The signs were there – as I suppose they always are. Two cups of butter. That’s a lot of butter. Of course there was going to be a lot of dough. But I mixed up the recipe. Filled my mixing bowl to the rim. Made my tester cookie. Perfect. Hurray. Soon the voices in my head were silenced by a layer of flour. Roll. Cut. Bake. Roll. Cut. Bake. There were so many cookies. And then the frosting. It was hours. By the end I was exhausted. And lighter. And happy. 

Today we will deliver the cookies — sugar and lessons in tow. The seasons of both are so very sweet.

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In a moment of happiness.

The kids and I played a game last night. Well, game is a funny word – no winners or losers, wait – I guess all winners. Anyway, we started with a blank piece of paper. One pen. One person started by drawing a line, or a shape. Passed the paper to the next one. They continued. And soon that line turned into something. For instance, a pirate — Jack Sparrow no less. We did this for an hour. Talking. Laughing. Drawing. One scrap of paper. One pen. We had so much fun.

It was not lost on me that about 5 feet away there was the Christmas tree. Gifts piled all around. So many presents. They aren’t up yet. Soon they will be rejoicing, and ripping and laughing for all the new! Before they do, I just want to spend a little more time in the moment. The moment when all it took was a connection. That moment will return. This is what I give thanks for, in the morning calm.

Now, I love a good present. Love to give them. Love to get them. I will soon gush over the purse that I picked out myself and then wrapped and put beneath the tree. But this moment. In the quiet, when I know that I already have everything, this may be the greatest gift of all.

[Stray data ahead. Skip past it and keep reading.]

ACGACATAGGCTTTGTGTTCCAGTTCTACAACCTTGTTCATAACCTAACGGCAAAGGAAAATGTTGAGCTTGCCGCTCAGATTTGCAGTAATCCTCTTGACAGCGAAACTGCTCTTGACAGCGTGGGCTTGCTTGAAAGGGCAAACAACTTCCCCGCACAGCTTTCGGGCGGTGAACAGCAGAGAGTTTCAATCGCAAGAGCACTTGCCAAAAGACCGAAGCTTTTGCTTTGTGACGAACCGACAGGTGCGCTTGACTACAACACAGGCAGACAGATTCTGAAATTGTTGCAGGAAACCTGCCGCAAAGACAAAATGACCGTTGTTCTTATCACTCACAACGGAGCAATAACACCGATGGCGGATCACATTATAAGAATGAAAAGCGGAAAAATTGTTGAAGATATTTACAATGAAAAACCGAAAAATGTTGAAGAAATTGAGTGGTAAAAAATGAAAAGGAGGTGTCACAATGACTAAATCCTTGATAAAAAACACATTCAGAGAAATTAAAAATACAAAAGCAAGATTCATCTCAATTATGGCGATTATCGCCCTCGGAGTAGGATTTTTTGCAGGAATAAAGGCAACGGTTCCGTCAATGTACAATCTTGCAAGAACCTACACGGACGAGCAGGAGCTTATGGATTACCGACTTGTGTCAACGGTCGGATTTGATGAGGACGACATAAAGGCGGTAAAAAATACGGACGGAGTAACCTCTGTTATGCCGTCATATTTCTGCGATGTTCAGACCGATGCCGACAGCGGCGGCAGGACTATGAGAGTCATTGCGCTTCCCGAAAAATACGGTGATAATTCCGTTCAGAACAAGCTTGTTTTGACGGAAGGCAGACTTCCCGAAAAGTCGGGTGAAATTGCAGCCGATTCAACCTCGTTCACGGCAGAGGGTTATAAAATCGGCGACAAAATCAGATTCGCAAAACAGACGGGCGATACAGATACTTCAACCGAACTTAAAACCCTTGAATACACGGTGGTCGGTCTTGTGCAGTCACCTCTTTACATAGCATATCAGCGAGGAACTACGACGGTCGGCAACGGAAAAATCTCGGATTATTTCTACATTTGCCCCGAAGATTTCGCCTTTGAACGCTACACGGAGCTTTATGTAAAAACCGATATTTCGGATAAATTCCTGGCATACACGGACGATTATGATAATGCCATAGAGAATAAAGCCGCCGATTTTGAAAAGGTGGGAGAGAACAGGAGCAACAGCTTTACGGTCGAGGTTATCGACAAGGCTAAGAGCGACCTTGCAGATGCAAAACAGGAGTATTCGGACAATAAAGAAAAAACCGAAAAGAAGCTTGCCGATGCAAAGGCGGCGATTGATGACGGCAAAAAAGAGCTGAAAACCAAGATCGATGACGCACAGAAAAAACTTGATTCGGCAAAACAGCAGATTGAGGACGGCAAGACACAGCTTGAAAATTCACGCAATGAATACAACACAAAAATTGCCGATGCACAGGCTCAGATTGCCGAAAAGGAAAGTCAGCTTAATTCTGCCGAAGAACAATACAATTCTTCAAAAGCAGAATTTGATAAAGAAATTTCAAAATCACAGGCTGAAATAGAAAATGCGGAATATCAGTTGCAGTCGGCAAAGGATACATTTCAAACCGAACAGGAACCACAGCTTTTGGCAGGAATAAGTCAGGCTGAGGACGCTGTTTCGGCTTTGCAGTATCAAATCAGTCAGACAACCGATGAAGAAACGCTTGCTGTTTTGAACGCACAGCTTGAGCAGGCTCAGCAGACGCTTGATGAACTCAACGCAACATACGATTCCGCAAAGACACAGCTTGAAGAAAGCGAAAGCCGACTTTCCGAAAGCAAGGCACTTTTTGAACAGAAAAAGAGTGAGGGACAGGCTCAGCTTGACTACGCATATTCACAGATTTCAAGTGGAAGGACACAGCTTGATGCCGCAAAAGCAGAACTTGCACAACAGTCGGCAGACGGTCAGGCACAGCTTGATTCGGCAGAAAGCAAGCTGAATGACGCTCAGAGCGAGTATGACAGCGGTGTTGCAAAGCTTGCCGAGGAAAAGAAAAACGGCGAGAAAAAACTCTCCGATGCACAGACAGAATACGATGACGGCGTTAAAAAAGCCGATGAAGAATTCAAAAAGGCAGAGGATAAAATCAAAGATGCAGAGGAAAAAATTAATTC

The blessed dawn of Christmas Day.

Merry Christmas! 🎁

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Pull over fantastic!

There is a Prada store alongside the road near Marfa, Texas. Prada Marfa is a permanent sculptural art installation by artists Elmgreen and Dragset. The installation, in the form of a freestanding building—specifically a Prada storefront—was inaugurated on October 1, 2005.

I suppose it can be argued as a statement against consumerism, but that was all lost on me, when we saw it, in this middle of nowhere…the extreme unlikeliness of it all, it just seemed so beautiful.

A picture came up in my photo memories — me, standing in front of a Christmas store window in Paris. That is “pull over to the side of the road” fantastic — the unlikeliness of it all. I mean, I was born in Alexandria, Minnesota! It took me years to see it – but what a gift – to begin there. A gift to begin with (you probably are thinking I would have said “nothing” here) but to begin with desire, hopes and dreams and the belief that if I kept driving, driving through this empty dessert, something magical would happen — and that, is not nothing! That is something! And something magical did happen! Continues to happen! Every day! You just have to be willing to search for it, long and hard, and pull over to enjoy it when it does.

I remember it was an extremely cold day in Paris. The winter winds were blowing. Most people walked with their heads down, bracing the cold and the wind, having seen it all before. But this was Christmastime, in Paris, and I couldn’t keep my head down. I could barely keep my feet on the ground. I stopped in front of each window. Big smiles – the unlikeliness of it all! The magic of this season, this life! I am the Prada store in Marfa. That is my Christmas miracle – every day!

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Acts of light.

I just finished watching the movie Power of the Dog on Netflix. The young cowboys of 1925 worked the cattle farms in the shadow of the mountains. I imagine, without maps, or education, they had no idea what, if anything, existed beyond the giant barrier. “What do you suppose it is?” one asked the other, as the sun lit the mountain.

Emily Dickinson lived all her life in the small town of Amherst, Massachusetts. When she died in 1886, her sister Lavinia found a single box that contained hundreds of poems. In all of them, she envisioned worlds far beyond the apparent simplicity of her daily life — looking for acts of light.

I don’t know if it is luck, chance, fate, that gives us our place in the world. We all begin somewhere, at some time. I guess the key is to be forever curious, no matter where we are, what time we are in. We don’t know what lies ahead. But I’d like to believe it will be forever well lit.

So today, I hang the Christmas lights. I hang the lights to welcome the songs and the gathering. To welcome the questions and the faith. To welcome the joy of the season, and of the coming year. Forever envisioning the worlds within and beyond my simple life. I welcome the comfort, the warmth, the kindness of simple acts of light.